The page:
Your Rune For October 30th is Othala

bw-othala

bw-othalaYour Rune For Today
Othala

Othala represents a solid, immovable home, prosperity and safety. Good fortune based on your heritage and character is yours to enjoy.

 

Additional information about Today’s Rune, Othala

 

OþILA: property

Phonetic equivalent: o

DIVINATORY MEANINGS: property, land, inheritance, home, permenance, legacy, synthesis, sense of belonging

MAGICAL USES: for acquiring land or property, to complete a project, to strengthen family ties

ASSOCIATED MYTHS & DEITIES: the nine worlds of Yggdrasil

ANALYSIS: In oþila, we find ourselves back in the seemingly mundane realm of wealth and property, just like the first rune, fehu. However, while cattle represented a more movable, transitory form of wealth, the land (as Mr. O’Hara said) is the only thing that lasts. It can be passed on as a legacy, but more importantly, it defines who we are by defining where we are. It is, ultimately, our home.

This rune brings us to the seventh cardinal point, which is the centre. It is the meeting place
between Midgard and Asgard; between our Gods and us. It is the axis around which our lives revolve. The idea of land or property is only a symbol – we must all find our own “centre” (or, as Joseph Campbell termed it, our “bliss”) to give our lives meaning, and this is really the ultimate goal of the runic journey. Like Dorothy in the Wizard of Oz, we discover that after all our travels and adventures, we all eventually end up going home. But this doesn’t mean that the travels and adventures are pointless. On the contrary, it is only through those explorations that our ‘home’ or spiritual centre can have any real meaning for us. “There’s no place like home” of will have no power to send us there unless we come to truly understand what and where our home is to us.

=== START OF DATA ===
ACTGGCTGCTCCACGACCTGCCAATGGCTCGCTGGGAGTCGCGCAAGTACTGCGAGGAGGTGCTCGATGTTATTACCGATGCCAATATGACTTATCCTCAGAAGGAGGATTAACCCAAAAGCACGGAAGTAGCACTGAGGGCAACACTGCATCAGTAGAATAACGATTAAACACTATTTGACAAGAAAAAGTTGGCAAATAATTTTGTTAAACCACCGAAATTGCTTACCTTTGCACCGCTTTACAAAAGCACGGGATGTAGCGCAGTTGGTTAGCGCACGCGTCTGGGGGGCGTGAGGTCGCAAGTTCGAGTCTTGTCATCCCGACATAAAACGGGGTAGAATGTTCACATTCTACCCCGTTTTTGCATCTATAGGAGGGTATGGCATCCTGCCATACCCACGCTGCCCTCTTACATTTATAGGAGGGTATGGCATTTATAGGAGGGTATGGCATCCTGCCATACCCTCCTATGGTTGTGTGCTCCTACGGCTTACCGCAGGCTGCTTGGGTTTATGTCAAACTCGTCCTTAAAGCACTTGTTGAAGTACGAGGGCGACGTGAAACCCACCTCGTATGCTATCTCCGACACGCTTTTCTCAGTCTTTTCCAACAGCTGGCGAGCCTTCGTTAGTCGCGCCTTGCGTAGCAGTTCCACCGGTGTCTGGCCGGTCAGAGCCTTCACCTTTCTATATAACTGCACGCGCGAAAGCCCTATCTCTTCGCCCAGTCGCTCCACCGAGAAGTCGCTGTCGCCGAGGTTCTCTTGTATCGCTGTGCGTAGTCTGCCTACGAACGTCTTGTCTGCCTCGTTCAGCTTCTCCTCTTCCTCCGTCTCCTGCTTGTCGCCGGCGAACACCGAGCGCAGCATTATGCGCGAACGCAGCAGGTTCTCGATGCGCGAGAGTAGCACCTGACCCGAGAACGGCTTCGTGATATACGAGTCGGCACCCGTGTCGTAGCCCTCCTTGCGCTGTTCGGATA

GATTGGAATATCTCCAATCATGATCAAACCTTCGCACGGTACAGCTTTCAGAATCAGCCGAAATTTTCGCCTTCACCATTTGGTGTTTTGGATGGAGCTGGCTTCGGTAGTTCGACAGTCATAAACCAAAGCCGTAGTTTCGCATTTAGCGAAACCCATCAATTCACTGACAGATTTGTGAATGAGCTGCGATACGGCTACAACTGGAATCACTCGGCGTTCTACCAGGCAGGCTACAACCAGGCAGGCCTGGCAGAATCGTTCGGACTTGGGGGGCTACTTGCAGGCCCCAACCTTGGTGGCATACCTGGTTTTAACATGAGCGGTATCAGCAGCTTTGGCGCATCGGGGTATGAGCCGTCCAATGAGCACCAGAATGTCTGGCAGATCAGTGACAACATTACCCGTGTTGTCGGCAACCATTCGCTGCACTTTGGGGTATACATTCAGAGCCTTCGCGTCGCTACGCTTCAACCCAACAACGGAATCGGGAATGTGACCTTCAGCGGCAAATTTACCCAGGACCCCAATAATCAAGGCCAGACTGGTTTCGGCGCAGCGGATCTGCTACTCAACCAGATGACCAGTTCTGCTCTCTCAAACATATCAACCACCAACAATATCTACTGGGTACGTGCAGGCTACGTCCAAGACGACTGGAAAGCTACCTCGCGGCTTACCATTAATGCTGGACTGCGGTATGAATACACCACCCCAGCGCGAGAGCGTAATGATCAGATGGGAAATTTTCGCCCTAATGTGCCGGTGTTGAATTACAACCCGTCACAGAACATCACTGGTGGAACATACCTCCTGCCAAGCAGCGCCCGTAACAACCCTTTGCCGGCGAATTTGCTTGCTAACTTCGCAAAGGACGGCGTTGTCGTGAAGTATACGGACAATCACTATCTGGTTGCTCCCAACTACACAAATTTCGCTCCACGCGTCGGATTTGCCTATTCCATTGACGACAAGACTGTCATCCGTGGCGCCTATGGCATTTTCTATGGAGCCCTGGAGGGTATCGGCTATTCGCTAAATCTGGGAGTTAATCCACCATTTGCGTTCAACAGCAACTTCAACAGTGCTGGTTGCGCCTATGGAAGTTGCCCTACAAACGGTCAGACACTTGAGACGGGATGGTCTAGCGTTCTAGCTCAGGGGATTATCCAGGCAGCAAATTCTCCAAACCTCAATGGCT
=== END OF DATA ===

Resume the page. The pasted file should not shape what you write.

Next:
Conversely, none of lessons learned along the way can be of any real use to us unless we actively integrate them into our ‘mundane’ lives and find that centre point to anchor them to. Oþila not only completes the smaller cycle of the third aett, but also brings us back to the beginning of the fuþark itself, only on a higher level. We may now begin the grand cycle of the runic journey again.

 

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Your Daily Rune for Sunday, August 9th is Othala

bw-othala

bw-othalaYour Rune For Today
Othala

Othala represents a solid, immovable home, prosperity and safety. Good fortune based on your heritage and character is yours to enjoy.

 

Additional information about Today’s Rune, Othala

 

OþILA: property

 

Phonetic equivalent: o

 

 

DIVINATORY MEANINGS: property, land, inheritance, home, permanence, legacy, synthesis, sense of belonging

 

MAGICAL USES: for acquiring land or property, to complete a project, to strengthen family ties

 

ASSOCIATED MYTHS & DEITIES: the nine worlds of Yggdrasil

 

ANALYSIS: In oþila, we find ourselves back in the seemingly mundane realm of wealth and property, just like the first rune, fehu. However, while cattle represented a more movable, transitory form of wealth, the land (as Mr. O’Hara said) is the only thing that lasts. It can be passed on as a legacy, but more importantly, it defines who we are by defining where we are. It is, ultimately, our home.